While Democrats on Capitol Hill and in the White House are split on free trade, in many fledgling Senate races, Democrats are largely coming out against the Obama administration's proposed trade deal, which could quickly become a litmus test for candidates seeking Democratic nominations.
In the Maryland Democratic primary to replace retiring Sen. Barbara Mikulski, the two candidates are battling to show who is more opposed to the White House's 12-nation Trans-Pacific Partnership and free trade deals in general.
Last month, Rep. Chris Van Hollen, who is running for the seat, sent a letter telling House Ways and Means Committee ranking member Sander Levin why he opposed Trade Promotion Authority, which would subject trade deals like the TPP to a simple up-or-down vote without the ability to amend.
In his letter, Van Hollen wrote that the proposed Investor-State Dispute Settlement aspect of the TPP would undermine U.S. ability to regulate in the public interest, a criticism that has taken some hold on the Left, and has been raised by progressive favorite Sen. Elizabeth Warren.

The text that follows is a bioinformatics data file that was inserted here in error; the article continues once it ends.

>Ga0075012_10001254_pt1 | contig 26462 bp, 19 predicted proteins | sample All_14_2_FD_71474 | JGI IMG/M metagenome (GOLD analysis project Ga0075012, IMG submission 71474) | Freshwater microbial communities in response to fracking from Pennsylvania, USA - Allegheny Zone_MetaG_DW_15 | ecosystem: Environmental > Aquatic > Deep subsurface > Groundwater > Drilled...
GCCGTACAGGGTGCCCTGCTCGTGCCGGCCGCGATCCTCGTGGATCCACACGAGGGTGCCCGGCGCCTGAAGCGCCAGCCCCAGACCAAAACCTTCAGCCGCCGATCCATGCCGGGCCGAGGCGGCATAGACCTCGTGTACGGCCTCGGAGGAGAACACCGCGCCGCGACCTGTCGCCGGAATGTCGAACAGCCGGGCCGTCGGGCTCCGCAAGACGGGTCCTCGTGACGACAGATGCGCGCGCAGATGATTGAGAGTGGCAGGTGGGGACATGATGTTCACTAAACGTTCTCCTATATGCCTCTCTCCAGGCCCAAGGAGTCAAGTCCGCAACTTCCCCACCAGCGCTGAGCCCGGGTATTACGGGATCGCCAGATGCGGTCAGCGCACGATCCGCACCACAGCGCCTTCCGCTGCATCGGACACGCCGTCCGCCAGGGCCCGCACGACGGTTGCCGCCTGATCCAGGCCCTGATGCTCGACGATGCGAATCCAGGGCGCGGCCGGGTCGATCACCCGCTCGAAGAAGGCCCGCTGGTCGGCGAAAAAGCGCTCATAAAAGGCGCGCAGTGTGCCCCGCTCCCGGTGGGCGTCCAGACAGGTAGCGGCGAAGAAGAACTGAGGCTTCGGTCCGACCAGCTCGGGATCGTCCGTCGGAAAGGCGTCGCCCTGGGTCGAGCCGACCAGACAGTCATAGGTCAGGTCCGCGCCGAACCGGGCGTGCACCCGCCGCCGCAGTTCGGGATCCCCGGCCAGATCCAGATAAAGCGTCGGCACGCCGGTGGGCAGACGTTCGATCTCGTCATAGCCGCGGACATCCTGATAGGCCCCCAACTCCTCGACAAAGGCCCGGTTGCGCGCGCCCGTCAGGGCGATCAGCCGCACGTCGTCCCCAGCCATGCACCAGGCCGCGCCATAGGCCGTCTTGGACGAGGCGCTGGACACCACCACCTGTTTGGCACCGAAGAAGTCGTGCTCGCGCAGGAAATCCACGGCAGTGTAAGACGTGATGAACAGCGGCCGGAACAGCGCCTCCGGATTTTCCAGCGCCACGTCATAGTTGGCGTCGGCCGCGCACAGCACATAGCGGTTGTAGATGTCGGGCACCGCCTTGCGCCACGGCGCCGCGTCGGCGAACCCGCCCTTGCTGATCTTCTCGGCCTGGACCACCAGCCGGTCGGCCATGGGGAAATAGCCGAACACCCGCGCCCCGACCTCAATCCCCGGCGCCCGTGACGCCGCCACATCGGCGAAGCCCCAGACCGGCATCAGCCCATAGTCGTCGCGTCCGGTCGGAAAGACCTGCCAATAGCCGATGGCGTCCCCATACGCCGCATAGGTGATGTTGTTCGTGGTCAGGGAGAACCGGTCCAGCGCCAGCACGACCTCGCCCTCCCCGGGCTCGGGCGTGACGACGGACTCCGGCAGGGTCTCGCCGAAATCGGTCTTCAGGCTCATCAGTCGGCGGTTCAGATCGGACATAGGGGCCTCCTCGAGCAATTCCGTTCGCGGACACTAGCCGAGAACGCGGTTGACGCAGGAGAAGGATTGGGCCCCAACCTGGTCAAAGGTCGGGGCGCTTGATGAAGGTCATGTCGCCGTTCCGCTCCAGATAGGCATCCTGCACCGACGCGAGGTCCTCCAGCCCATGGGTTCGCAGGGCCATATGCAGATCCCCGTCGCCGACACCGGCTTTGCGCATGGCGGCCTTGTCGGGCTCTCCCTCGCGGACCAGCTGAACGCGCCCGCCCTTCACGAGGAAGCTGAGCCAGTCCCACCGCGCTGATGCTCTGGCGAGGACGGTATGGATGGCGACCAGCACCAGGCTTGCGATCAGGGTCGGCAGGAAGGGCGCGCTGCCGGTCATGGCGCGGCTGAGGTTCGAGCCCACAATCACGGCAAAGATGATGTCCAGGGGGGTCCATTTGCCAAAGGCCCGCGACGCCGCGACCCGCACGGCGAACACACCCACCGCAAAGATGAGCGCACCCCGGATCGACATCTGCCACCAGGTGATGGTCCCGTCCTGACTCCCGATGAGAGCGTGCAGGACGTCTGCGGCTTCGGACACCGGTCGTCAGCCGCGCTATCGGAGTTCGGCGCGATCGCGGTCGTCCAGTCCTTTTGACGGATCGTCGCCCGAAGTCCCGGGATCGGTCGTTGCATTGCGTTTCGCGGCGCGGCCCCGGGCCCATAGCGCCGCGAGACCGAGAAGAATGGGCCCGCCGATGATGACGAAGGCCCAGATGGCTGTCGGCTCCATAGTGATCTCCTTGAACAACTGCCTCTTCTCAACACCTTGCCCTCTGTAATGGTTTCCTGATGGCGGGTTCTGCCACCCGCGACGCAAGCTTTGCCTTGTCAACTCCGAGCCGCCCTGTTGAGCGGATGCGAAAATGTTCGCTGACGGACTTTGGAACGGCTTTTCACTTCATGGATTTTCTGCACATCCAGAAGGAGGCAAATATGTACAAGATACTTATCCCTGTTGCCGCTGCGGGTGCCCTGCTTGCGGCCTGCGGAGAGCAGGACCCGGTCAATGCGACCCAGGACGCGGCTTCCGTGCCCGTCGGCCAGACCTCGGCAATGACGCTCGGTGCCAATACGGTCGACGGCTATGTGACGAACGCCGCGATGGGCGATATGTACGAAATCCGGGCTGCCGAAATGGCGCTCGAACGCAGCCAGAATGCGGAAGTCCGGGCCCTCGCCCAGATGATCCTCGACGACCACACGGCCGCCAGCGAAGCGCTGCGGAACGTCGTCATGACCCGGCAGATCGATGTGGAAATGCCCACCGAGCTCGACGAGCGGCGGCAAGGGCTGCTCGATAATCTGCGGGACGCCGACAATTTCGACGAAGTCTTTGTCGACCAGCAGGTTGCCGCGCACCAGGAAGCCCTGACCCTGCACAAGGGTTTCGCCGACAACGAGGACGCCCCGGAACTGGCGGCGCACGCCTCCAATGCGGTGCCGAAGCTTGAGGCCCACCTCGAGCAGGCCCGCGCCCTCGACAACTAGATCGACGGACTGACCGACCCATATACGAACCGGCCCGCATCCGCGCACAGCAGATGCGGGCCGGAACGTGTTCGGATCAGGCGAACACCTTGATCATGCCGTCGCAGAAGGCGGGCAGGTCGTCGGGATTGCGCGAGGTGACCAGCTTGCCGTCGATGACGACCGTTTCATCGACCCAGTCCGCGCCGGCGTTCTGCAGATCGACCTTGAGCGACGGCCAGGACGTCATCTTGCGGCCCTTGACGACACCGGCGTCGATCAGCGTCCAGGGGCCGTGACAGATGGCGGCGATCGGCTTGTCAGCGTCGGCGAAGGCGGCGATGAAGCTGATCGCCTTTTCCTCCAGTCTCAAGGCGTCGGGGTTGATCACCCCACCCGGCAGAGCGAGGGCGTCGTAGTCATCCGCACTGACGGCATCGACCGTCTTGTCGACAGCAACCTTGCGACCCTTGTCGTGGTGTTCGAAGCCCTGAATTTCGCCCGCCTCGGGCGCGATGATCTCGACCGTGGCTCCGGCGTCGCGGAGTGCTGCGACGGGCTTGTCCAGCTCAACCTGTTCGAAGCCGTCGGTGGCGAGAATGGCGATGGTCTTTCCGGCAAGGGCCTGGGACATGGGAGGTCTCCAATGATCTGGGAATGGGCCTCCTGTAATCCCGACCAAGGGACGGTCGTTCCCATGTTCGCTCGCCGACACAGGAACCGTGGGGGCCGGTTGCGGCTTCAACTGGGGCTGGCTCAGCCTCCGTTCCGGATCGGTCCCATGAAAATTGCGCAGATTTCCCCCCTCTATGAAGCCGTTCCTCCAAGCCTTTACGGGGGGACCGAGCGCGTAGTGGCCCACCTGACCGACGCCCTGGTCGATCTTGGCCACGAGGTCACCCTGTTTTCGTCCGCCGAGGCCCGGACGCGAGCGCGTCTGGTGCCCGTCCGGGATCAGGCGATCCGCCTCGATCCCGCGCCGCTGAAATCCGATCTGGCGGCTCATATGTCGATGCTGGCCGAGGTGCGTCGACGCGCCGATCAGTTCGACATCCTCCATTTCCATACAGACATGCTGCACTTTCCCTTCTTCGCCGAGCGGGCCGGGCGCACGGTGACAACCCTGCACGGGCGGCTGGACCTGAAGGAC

This has led Van Hollen, who previously chaired the Democratic Congressional Campaign Committee, to buck the president and oppose the TPP, barring changes. "Based on his understanding of the current draft, it would not meet the test of protecting American jobs and boosting wages," a Van Hollen aide told National Journal. "Unless these issues are adequately addressed, Congressman Van Hollen will oppose the agreement."
But Van Hollen's primary opponent, Rep. Donna Edwards—who is often considered the more progressive candidate—argues Van Hollen has previously supported other trade deals similar to the TPP.